The present study has validated a tool for epidemiological surveillance of nickel allergy. It is of importance to follow the prevalence of contact allergy in the general population. However, all the available methods have limitations.

Standardized patch testing with readings performed by a dermatologist on D3–4 and D7 is the most reliable method to investigate the occurrence of contact allergy and has, in the present study, been used as the “gold standard”. However, population-based studies that include patch tests are expensive and have logistical problems, since each individual has to visit the dermatology department several times. Thus, in most population-based studies including patch testing, only one reading is performed. When studying the prevalence of nickel allergy with only one reading performed on D3, 10–15% of the positive patch test reactions to nickel may be missed because of delayed reactions (16). Results from the present study were similar, and showed that 15% (7/46) of positive patch test reactions would have been missed with only one reading. A study by Thyssen et al. (17) found that, with one reading performed on D2, 18–30% of positive patch test reactions to nickel sulphate may be missed. Uter et al. (18) compared patch test results for nickel at D2 and D3, and found that 26.6% of the positive reactions appeared at D3 only, while 3.6% of weak reactions at D2 were not considered allergic at D3.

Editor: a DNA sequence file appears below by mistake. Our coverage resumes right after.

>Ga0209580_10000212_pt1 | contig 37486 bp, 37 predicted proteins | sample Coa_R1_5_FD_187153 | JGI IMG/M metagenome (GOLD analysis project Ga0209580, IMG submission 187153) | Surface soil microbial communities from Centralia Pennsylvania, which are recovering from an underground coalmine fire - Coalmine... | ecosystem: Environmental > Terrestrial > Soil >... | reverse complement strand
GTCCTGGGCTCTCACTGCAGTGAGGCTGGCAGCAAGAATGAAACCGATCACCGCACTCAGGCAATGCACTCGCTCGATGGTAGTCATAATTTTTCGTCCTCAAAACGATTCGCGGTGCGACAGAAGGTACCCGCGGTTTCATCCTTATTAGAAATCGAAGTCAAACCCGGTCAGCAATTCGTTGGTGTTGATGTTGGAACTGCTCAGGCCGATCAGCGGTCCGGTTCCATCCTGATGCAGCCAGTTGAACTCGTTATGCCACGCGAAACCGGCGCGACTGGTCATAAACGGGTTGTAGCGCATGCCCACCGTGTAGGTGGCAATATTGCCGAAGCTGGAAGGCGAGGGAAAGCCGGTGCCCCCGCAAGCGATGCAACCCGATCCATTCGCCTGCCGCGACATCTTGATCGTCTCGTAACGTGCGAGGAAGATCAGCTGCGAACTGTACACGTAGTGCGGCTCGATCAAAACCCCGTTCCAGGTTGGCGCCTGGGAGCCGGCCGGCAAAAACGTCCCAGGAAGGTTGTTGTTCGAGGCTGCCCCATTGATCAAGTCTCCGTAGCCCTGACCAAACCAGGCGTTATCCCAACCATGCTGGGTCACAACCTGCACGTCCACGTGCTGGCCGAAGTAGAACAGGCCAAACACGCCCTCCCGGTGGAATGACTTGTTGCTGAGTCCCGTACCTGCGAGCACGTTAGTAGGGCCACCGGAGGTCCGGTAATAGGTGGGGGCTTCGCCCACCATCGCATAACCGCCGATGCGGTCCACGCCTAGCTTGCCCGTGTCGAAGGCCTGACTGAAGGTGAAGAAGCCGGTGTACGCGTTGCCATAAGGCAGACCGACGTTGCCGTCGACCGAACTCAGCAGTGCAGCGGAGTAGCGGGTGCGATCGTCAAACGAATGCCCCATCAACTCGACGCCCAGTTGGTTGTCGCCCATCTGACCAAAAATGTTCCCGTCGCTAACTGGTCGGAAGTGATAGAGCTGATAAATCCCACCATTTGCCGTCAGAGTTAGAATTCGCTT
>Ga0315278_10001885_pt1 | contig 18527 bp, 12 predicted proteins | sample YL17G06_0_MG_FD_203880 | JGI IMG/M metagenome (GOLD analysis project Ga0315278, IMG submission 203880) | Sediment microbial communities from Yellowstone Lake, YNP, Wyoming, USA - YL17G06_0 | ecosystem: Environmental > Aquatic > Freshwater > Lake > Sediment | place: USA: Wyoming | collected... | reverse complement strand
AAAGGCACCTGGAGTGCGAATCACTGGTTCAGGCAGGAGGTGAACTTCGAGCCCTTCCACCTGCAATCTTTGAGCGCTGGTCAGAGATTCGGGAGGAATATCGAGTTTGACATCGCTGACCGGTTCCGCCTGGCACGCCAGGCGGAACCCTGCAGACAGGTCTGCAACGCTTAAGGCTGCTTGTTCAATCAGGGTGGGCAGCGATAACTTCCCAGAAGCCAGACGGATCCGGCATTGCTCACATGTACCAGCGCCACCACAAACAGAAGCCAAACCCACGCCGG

Most studies on the occurrence of contact allergy are based on clinical data from patients at dermatology clinics (19–21). Obviously, people referred to a dermatology department constitute a selected group of patients with skin symptoms, such as eczema, and cannot be considered representative of the general population.

Another approach for epidemiological surveillance is the CE-DUR method, which is discussed in studies from Germany and Denmark (22, 23). This method makes assumptions in order to estimate the 10-year prevalence of contact allergy, using national patch test sales information as well as clinical data. In the German study (22), the authors concluded that the morbidity data concerning contact allergy were in good accordance with data from population-based epidemiological studies. However, regarding nickel sensitization, the 9-year prevalence was 2.3% and 5.5% in different models, which is considerably lower than in studies in the general population (3, 24). In Denmark the 10-year prevalence of contact allergy measured by CE-DUR was slightly lower than the previous prevalence estimates from population-based studies in Denmark (23).